The Long Haul

The Long Haul

Hostage negotiators start every negotiation as if it’s going to last for hours if not days. As a general rule, we have time on our side, because experience has shown that a hostage taker’s resolve tends to wear down as time goes on. There are dozens of reasons. Maybe the most important is the biological urge for preservation. Fanatics tend to get less fanatical as they grow older.

Of course, we can’t wait for a five-year-old to grow into a fifty-year-old. Simply being prepared for the long haul doesn’t necessarily mean that the negotiations will be successful. You should know going in what time constraints you have, if any. If it’s necessary to adjust your goals because of time—if you have to have a deal before the end of the week or you’re not eating—then time is part of your goal.

But the truth is: Usually, time isn’t important at all.

Say you have to have a deal during your visit to Chicago.

Really? The boss would tear it up if you did it over the phone at the airport on the way back?

If you’re going to buy a new car, does it really matter if you have it this week or next month? If the teachers’ contract expires at midnight July 1, what will happen?

For Real, And Not

Usually in hostage situations, deadlines are given by the subjects to make it look as if they’re coming from a position of power: “I’m going to kill two people at noon if you don’t have a car outside.” Many times the deadline is mentioned once, and then never comes up again.

Again, the most important tool for determining what is a real deadline, and what’s not, are a negotiator’s ears. Just as she does with demands, she has to listen to see if the subject focuses on the deadline by mentioning it again and again. Is the hostage taker dedicated to the deadline? Or has he totally forgotten about it?

I have to admit, there’s a bit of an art to that, since there’s no absolutes. If I feel that a subject is dedicated to the deadline and the negotiations are going nowhere, I tell the commander to get Plan B ready. In a hostage situation that means getting the tactical squad ready. In everyday negotiations, when the other side is dedicated to the deadline and you don’t have a basis for an agreement, then you do have to be ready for your out.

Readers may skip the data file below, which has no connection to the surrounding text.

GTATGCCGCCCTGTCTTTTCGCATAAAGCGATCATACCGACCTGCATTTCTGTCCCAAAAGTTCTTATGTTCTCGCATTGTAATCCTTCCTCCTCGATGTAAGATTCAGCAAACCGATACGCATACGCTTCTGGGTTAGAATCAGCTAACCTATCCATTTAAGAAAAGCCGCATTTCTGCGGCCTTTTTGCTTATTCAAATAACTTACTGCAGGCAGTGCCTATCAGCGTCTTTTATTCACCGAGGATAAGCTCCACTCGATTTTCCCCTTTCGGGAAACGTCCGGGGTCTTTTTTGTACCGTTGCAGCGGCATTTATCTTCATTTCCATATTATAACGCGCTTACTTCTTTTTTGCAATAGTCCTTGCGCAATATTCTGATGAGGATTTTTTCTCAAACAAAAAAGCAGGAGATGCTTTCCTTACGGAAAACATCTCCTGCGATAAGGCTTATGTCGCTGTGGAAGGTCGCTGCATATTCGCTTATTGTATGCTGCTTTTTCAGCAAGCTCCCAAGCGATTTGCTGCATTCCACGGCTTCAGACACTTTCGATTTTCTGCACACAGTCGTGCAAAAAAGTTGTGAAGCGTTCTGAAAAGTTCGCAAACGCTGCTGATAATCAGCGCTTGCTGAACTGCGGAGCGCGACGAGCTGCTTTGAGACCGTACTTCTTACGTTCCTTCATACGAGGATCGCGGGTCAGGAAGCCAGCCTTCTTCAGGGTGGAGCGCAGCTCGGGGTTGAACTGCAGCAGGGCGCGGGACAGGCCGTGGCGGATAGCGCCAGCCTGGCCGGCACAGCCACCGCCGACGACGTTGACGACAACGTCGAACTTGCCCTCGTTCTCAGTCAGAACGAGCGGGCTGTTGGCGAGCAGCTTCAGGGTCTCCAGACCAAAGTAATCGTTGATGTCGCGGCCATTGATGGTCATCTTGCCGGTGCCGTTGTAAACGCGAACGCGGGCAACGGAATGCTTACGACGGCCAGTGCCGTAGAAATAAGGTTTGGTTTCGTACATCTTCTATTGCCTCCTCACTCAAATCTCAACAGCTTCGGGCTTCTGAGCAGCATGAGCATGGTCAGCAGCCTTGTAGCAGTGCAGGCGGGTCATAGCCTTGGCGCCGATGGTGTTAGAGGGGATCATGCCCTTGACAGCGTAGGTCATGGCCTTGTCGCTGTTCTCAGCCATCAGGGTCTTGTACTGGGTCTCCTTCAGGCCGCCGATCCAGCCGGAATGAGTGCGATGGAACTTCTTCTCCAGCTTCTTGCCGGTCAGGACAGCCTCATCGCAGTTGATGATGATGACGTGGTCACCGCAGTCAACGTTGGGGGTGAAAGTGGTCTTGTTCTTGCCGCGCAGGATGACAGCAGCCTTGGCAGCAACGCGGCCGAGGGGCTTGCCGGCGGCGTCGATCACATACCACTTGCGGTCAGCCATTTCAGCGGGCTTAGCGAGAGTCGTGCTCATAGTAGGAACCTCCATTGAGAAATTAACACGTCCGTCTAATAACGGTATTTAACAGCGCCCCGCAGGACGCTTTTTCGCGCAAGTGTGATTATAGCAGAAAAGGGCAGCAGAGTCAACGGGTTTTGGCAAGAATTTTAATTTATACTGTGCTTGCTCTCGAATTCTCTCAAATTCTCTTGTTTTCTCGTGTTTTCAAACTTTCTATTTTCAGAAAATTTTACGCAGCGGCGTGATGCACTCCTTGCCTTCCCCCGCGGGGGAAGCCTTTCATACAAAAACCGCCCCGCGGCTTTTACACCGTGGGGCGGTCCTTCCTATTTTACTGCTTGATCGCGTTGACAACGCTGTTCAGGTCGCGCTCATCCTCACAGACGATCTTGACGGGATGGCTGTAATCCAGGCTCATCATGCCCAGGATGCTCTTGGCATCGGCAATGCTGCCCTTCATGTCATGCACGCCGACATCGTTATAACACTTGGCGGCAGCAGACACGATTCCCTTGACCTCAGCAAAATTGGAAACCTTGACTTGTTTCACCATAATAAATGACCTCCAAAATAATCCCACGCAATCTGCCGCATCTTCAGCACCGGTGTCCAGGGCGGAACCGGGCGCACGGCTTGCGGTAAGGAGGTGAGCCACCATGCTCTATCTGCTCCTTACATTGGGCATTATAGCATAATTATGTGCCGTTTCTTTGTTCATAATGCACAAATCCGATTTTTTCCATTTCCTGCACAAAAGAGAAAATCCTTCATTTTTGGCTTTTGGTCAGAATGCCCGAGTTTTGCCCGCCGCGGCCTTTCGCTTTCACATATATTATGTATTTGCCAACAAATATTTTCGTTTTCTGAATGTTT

Reading The Other Side’s Deadline

In everyday negotiations, deadlines can tell you a lot about the other side’s positions. Of course, deadlines aren’t necessarily presented as deadlines. Sometimes they’re sweetened a bit so they look like incentives. You walk into the model of a condo development, and the saleswoman greets you at the door. “We’re having a special this month only,” she says. “If you buy before Monday, you’ll pay only $500,000.”

Aside from telling you that housing prices are way out of whack, the saleswoman has given you a price parameter—and one that extends beyond Monday. Now it’s possible that something really is going to happen on Monday that will change everything. And it’s also possible that someone else will buy the house in the meantime. But in that situation the customer really should ask himself what would happen if he showed up Tuesday morning with $500,000 in hand. Would he be turned away?

But let’s say the deadline is real, or at least a soft one, and your research shows that the saleswoman has an incentive to close a deal by Monday. You either do some sleuthing on your own, or the saleswoman keeps coming back to it again and again, which makes you ask why she wants to close that quickly.

And she tells you. Why wouldn’t she, if she wants to make the sale and the deadline is in fact real? Failing to answer is the same as admitting that the deadline isn’t real, which presumably she doesn’t want to do.

Her incentive may not be big—maybe she can’t stand this particular model and would like to be done with it. But in sales situations especially, managers often use time periods to motivate their staff: Sell so many widgets or condos by the end of the month and you get to go Hong Kong. More ominous for the salesman are the quotas: Sell so many widgets by the end of the month or you’re out of here. Quotas and artificial deadlines are especially popular in auto sales, where things like monthly finance charges can put pressure on management to move product.

So she owns the deadline. It’s her problem, something you can use to help her reach a successful resolution.

Like getting real and selling you that condo for a price a working man can afford.

Someone else’s deadline is just that—someone else’s deadline. Let it put pressure on the other side to deal. As the clock winds down, the other side will feel more and more pressure to settle. While you, of course, should be feeling no pressure at all.